Downhill (2020)

“Barely escaping an avalanche during a family ski vacation in the Alps, a married couple is thrown into disarray as they are forced to reevaluate their lives and how they feel about each other.” IMDB

Downhill (2020)

As I sat through Downhill, I thought about how hilarious it must have seemed to the movie’s marketing team to have this come out on Valentine’s Day. They probably discussed how cruelly comical it would be for loving young couples to buy tickets without having read any reviews. These unknowing lovebirds would find themselves snuggled up in the theater waiting to watch a nice, V-Day romcom with two hilarious actors and would instead find themselves facing the vitriolic arguments usually reserved for years into a relationship. Let me clarify…

As with many movies that explore the obstacles of a long-term relationship, we can tell there are communication problems between Billie (Louis-Dreyfus) and Pete (Ferrell) from the get go. As the family embark’s on a ski vacation in a not-so-kid-friendly Alps resort, we find that Pete has recently lost his father and seems to be searching for something that makes him feel alive, but in doing so is entirely self-focused, while Billie works to make sure the emotional and physical needs of her family are met. Then, the family faces what appears to be a life-threatening avalanche while at lunch. While Billie stays and protects her children in what she thinks are their final moments, she looks up to find that Pete has not only run away, but grabbed his phone while doing so.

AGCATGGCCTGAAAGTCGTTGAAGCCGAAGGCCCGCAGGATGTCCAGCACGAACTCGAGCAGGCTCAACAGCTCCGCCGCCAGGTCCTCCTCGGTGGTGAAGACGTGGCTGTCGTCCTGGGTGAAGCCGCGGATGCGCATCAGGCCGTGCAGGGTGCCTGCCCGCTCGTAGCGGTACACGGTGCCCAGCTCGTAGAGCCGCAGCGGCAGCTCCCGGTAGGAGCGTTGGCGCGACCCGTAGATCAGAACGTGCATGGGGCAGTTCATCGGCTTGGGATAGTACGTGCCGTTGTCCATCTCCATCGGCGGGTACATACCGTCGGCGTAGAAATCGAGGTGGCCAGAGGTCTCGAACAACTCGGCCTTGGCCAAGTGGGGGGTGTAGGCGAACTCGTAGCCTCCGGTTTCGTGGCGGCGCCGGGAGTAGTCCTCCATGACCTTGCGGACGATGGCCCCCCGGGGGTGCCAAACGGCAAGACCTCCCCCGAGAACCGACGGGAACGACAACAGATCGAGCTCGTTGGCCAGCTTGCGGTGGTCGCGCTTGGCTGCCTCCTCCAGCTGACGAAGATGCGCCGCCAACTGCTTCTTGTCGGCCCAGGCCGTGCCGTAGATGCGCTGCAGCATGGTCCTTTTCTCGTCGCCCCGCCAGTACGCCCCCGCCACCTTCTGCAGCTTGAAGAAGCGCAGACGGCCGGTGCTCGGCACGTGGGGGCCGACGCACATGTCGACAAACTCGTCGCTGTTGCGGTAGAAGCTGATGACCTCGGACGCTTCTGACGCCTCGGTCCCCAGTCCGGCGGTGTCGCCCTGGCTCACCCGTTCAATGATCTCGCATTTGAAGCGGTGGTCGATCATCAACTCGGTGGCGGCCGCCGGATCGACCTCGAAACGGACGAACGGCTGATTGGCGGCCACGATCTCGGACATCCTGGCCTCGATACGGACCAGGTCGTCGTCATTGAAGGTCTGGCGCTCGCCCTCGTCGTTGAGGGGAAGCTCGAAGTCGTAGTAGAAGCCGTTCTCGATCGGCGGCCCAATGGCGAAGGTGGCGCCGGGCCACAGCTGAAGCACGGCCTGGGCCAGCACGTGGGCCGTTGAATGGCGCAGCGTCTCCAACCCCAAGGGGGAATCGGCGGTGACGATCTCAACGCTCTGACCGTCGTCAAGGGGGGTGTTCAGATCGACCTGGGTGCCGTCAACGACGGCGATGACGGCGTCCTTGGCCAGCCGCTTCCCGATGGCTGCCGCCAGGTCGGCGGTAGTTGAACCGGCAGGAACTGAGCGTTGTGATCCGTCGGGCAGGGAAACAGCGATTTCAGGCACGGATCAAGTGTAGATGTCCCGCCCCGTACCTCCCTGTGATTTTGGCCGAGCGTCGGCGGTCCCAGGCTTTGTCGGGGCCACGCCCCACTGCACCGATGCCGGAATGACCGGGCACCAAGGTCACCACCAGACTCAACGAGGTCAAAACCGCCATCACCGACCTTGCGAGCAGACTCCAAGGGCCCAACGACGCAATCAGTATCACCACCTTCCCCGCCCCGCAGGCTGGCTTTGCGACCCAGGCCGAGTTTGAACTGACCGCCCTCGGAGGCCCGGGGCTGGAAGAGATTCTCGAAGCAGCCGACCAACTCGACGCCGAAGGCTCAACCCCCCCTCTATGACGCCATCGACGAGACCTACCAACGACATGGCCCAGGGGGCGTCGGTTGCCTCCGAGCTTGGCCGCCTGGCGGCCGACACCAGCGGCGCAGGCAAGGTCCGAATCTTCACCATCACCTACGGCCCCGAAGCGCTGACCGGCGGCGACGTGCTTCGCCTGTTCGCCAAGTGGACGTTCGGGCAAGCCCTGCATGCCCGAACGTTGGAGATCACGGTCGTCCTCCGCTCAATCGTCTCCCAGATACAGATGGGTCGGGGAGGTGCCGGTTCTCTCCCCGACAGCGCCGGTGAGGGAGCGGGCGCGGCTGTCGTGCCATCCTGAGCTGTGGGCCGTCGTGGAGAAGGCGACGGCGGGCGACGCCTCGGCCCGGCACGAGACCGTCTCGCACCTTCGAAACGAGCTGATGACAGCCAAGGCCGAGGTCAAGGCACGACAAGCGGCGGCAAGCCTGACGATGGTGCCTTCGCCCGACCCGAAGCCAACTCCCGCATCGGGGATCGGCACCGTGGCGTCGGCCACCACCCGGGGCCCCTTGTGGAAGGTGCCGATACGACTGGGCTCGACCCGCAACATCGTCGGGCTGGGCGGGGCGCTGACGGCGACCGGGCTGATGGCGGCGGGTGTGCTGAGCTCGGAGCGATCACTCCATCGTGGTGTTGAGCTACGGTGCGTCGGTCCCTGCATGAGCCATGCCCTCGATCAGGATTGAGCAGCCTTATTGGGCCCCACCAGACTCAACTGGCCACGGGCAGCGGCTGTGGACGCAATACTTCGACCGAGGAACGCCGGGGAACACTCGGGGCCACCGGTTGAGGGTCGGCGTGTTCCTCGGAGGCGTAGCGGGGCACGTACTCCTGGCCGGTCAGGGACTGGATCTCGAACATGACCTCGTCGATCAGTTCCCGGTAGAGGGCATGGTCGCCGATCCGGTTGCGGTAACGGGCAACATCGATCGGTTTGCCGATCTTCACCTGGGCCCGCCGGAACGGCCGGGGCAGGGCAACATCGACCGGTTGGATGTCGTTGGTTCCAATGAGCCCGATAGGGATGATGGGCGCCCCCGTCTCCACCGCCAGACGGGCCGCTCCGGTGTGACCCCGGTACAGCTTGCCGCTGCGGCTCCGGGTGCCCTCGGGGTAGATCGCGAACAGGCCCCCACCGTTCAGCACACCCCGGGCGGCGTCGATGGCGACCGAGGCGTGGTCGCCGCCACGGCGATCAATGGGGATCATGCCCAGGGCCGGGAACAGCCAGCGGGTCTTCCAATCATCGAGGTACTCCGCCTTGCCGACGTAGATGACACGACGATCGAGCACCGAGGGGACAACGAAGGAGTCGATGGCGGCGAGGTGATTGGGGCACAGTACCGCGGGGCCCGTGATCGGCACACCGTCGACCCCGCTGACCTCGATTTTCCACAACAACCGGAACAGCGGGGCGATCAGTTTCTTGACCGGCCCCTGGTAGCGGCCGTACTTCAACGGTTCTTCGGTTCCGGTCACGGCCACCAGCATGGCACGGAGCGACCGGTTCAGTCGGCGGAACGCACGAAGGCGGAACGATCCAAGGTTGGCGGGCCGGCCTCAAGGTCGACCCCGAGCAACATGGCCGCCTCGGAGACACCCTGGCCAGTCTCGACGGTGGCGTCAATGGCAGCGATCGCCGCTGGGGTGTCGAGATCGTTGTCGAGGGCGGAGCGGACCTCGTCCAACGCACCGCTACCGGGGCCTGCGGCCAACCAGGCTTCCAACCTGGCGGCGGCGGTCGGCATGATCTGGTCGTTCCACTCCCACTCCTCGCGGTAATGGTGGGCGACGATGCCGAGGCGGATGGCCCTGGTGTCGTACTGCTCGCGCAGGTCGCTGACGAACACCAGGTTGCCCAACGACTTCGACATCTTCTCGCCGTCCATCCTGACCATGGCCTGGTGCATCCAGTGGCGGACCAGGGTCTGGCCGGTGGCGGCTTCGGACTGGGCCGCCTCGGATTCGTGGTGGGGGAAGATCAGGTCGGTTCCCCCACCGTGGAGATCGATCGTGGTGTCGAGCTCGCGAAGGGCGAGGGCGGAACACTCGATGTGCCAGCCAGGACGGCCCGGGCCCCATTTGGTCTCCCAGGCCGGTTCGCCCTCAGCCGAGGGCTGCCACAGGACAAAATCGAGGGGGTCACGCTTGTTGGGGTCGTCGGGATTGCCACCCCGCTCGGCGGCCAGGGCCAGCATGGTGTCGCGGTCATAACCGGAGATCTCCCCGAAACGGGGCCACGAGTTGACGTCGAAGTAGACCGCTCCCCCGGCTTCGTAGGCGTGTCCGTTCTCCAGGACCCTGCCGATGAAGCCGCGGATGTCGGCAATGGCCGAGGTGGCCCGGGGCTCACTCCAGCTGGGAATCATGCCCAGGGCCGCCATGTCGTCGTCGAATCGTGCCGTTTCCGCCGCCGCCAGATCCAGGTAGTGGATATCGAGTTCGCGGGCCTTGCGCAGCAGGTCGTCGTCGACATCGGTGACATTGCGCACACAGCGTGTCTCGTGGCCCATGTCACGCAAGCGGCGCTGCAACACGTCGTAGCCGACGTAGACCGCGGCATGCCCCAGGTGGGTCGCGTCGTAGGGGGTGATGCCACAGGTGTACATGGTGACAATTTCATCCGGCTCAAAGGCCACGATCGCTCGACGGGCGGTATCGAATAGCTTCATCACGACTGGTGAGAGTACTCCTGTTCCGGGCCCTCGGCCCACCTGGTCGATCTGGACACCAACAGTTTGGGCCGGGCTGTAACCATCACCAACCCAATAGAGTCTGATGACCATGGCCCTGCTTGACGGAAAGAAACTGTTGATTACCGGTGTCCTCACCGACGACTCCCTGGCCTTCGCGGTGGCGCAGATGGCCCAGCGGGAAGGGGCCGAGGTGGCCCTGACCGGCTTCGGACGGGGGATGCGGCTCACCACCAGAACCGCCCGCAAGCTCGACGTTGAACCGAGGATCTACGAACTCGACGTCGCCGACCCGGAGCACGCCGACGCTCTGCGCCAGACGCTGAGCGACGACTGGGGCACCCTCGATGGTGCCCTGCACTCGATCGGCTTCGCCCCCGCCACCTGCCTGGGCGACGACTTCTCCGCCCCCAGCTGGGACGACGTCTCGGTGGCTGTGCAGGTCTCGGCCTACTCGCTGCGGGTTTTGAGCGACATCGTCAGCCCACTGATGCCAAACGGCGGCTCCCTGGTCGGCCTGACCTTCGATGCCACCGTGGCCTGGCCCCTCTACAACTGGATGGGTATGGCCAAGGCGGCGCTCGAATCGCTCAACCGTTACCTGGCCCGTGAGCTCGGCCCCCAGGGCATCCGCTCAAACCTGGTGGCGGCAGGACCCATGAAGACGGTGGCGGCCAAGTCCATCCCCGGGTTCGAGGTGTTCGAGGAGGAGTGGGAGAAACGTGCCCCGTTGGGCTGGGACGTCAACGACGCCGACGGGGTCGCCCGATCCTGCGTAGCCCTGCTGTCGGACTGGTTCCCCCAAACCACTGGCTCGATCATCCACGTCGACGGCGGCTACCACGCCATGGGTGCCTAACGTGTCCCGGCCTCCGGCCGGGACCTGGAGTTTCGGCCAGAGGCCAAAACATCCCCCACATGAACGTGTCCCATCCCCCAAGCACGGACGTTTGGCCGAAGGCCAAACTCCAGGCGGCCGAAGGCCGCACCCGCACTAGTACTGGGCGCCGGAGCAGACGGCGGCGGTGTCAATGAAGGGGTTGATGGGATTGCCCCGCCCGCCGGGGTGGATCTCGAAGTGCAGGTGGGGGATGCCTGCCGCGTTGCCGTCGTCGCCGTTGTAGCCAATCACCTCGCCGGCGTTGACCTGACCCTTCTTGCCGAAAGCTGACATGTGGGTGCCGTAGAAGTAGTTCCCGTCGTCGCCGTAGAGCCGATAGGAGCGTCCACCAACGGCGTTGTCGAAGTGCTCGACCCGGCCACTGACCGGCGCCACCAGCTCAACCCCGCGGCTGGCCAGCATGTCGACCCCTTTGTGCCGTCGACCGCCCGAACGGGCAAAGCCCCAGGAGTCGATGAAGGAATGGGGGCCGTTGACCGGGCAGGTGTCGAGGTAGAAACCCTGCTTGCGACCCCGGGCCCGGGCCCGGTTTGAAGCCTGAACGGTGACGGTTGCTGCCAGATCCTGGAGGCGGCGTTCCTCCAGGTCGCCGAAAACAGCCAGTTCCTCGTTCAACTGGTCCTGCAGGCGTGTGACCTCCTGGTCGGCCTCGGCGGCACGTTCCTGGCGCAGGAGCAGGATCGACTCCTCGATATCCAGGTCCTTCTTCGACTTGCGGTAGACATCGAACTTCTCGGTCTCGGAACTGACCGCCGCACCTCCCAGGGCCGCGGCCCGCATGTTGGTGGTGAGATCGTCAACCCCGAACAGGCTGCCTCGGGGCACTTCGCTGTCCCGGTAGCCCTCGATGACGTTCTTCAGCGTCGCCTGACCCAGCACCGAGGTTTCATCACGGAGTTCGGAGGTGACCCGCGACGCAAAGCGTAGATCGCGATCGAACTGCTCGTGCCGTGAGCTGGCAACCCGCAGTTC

From there, Pandora’s box is opened and the remainder of the movie explores the intimate obstacles of marriage and parenting that the audience almost feels like a voyeur. It examines those moments when you are disgusted with your partner, when you feel like you’re yelling at a wall, when you feel that they are making you out to be crazy, when you become your worst self to prove your point. I have to say, the acting in these scenes was incredible and the writing was painfully accurate. Although the circumstances are different, I don’t think there is a long-term couple or a set of parents who have not had (almost verbatim) every one of the arguments in this movie.

One point I also really appreciated is when Billie is talking with a younger woman in a newer relationship. The woman states that if her boyfriend left her in a life-threatening situation, she would be done with him, no questions asked, “it’s black and white.” Without being patronizing, Billie simply makes a face that says so much. I had a conversation with a friend just a few days ago about how your perceptions of what you’re willing to tolerate in a relationship change with time. Of course, this does not mean accepting abuse of any kind. What it does mean is that the checklist you go into a relationship with tend to be forgotten and left behind as someone becomes more than just a (and I hate this word), lover/friend. When someone becomes your family, the co-parent of your children, things change. Hopefully a lot of work went into building that relationship, so a lot of work goes in to possibly breaking it apart.

Does the accuracy in this movie mean it was pleasant to watch? AWWW HELL NAH. It was painful and I can’t recommend it as an enjoyable experience for anyone that has ever been in a long-term relationship. It’s a well-done movie and a good conversation starter, but if you’re looking for an easy, romantic Friday night (MAYBE VALENTINE’S) movie, this ain’t the one.

Rating: 6 out of 10 Claire Bears


If you like this movie, you should also see: Force Majeure, The Way, Way Back

With: Julia Louis-Dreyfus, Will Ferrell, Miranda Otto, Zoe Chao, Zach Woods

Directed By: Nat Faxon, Jim Rash

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